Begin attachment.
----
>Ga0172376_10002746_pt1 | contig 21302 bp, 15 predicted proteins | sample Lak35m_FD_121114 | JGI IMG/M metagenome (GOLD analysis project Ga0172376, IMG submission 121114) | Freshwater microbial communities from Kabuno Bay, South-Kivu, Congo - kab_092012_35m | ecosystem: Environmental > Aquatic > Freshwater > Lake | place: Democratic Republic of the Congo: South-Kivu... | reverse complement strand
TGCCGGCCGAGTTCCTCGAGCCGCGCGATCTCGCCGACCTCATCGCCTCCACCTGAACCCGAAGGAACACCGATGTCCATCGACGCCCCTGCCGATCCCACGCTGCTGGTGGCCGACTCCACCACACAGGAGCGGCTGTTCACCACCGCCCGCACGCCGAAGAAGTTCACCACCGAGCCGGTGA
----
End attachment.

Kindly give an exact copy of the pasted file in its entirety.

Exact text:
>Ga0172376_10002746_pt1 | contig 21302 bp, 15 predicted proteins | sample Lak35m_FD_121114 | JGI IMG/M metagenome (GOLD analysis project Ga0172376, IMG submission 121114) | Freshwater microbial communities from Kabuno Bay, South-Kivu, Congo - kab_092012_35m | ecosystem: Environmental > Aquatic > Freshwater > Lake | place: Democratic Republic of the Congo: South-Kivu... | reverse complement strand
TGCCGGCCGAGTTCCTCGAGCCGCGCGATCTCGCCGACCTCATCGCCTCCACCTGAACCCGAAGGAACACCGATGTCCATCGACGCCCCTGCCGATCCCACGCTGCTGGTGGCCGACTCCACCACACAGGAGCGGCTGTTCACCACCGCCCGCACGCCGAAGAAGTTCACCACCGAGCCGGTGA